A man with a video camera backlit in a misty environment (Photo by Jakob Owens on Unsplash)

Trying to decide which camera is best to use for your next video shoot?

Choosing the right camera can be a daunting task, especially as an ever-expanding array of new choices come to market. When deciding which camera is best for your job, it is important to consider your production needs and desired final project: are you filming for social media content or for making your next narrative film?

Here's a quick starter list of camera types for different types of production:

  1. Cellphone Cameras: In recent years, it has been proven that creators can do a lot with a smartphone video camera. The mantra that “the best camera to use is the one that you have,” still often holds true, especially as phone camera technology is consistently and rapidly improving. Using your phone for capturing social media content, vlogging and filming lower budget productions can be a great solution, and of course, phones are literally made for livestreaming, lives and reels. Cellphone cameras do have certain limitations: limited audio recording, lack of optical zoom, less storage, and smaller camera sensor size. When using a phone, make sure that these limitations will not compromise your artistic vision. 
  2. Cinema Cameras: Cinema cameras such as the Canon C300 and Black Magic URSA have Super 35 sensors, combining a cinematic look and interchangeable lens options with the many conveniences and portability of a traditional camcorder. Built-in neutral density filters, XLR ports for plugging in external microphones, and extensive battery life make these cameras ideal for mid-range "run and gun" documentaries, commercials, news segments, and feature films. When using cinema cameras, keep in mind that they can be heavier, especially as you rig them out with additional pieces such as stabilizer support and audio recording equipment. These additional pieces will also add to your equipment budget.
  3. Mirrorless Cameras: Many in the video world believe that mirrorless cameras are rapidly replacing DSLR cameras. In part, the lightweight body and smaller camera size that mirrorless offers make them an attractive option. With their cinema-quality image sensors, mirrorless cameras are a good choice for small productions and for semi-pro or pro videographer gigs where a lightweight camera is a necessity. High-quality social media content can also easily be shot with a mirrorless.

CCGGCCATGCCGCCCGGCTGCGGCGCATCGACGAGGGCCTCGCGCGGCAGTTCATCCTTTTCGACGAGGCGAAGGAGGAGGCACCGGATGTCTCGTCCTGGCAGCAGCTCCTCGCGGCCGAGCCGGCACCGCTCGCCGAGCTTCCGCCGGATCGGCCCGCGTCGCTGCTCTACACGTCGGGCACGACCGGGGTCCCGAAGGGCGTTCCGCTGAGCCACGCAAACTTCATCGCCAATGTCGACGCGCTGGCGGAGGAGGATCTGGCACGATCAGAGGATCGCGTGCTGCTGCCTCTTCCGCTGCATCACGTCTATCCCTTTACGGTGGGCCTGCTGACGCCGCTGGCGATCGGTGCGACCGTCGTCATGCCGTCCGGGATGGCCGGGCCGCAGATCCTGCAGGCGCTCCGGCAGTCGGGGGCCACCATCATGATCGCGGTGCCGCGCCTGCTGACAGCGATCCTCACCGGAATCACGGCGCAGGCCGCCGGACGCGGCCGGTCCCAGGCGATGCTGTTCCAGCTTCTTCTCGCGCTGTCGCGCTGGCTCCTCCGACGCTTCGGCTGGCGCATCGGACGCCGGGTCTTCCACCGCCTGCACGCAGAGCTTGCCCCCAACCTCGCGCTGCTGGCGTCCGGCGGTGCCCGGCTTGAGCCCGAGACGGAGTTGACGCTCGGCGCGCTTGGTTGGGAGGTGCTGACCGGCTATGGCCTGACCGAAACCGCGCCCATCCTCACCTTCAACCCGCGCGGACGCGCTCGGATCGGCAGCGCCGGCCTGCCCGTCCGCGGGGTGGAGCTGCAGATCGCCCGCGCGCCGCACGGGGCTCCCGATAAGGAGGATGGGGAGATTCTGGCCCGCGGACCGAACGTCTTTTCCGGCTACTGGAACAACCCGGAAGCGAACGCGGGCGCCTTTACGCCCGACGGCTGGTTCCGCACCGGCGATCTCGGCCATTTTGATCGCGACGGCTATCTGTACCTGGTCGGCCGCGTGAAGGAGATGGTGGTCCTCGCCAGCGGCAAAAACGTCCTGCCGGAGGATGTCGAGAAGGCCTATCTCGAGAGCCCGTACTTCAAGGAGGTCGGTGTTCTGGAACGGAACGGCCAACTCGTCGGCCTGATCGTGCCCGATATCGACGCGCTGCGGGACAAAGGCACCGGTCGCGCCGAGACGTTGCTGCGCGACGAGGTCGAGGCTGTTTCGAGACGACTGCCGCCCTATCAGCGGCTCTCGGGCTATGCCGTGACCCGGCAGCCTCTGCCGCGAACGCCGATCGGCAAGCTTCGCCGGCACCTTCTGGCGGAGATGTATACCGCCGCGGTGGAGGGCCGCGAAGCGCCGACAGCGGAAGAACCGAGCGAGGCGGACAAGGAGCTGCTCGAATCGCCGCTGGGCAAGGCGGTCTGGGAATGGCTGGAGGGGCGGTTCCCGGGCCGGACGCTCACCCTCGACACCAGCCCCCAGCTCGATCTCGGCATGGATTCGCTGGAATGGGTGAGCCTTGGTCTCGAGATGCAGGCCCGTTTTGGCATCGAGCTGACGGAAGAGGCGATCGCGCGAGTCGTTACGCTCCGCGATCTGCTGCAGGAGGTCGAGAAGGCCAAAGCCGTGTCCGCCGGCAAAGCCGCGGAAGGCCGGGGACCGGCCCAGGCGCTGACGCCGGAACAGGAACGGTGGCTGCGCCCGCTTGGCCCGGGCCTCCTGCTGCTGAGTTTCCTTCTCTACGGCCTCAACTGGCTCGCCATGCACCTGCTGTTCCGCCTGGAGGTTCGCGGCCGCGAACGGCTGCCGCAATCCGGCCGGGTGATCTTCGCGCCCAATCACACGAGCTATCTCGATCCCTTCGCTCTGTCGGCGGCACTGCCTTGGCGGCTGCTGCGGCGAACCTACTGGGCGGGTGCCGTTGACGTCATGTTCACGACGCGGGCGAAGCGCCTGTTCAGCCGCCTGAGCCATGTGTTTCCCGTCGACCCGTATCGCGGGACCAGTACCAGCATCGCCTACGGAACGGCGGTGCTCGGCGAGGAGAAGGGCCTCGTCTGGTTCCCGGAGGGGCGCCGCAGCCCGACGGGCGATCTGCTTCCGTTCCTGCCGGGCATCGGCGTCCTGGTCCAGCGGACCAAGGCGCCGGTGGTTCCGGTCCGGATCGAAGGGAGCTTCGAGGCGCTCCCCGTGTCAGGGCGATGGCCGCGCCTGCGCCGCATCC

4. DSLRs: While many creators are ditching their DSLRs for mirrorless cameras, DSLRs still have their advantages. They are a good choice for semi-pro or pro videographers especially because they often win the battery life competition when compared with mirrorless cameras. Because some manufacturers have stopped creating new models, certain options are becoming fairly affordable. This can make DSLRs a good option for those who want to upgrade from their cellphone cameras but who can't yet afford the investment of a mirrorless or cinema camera. Additionally, they can better handle larger lenses because of their robust size. 
  5. Camcorders: While camcorders may not provide the same cinema-quality visuals as other cameras, they can be a solid choice for a field, documentary or broadcast shoot. Advantages include long recording times, small-size recording formats, built-in XLR inputs for external microphone capabilities, built-in ND filters and with some models, the ability to livestream directly from the camera itself. Using camcorders for "run and gun" productions can be a cost-effective way to film your project.

​​For more information, tips and tricks visit www.mnn.org/learn for free workshops, professional courses, filmmaking bootcamps, and more resources to make your productions successful.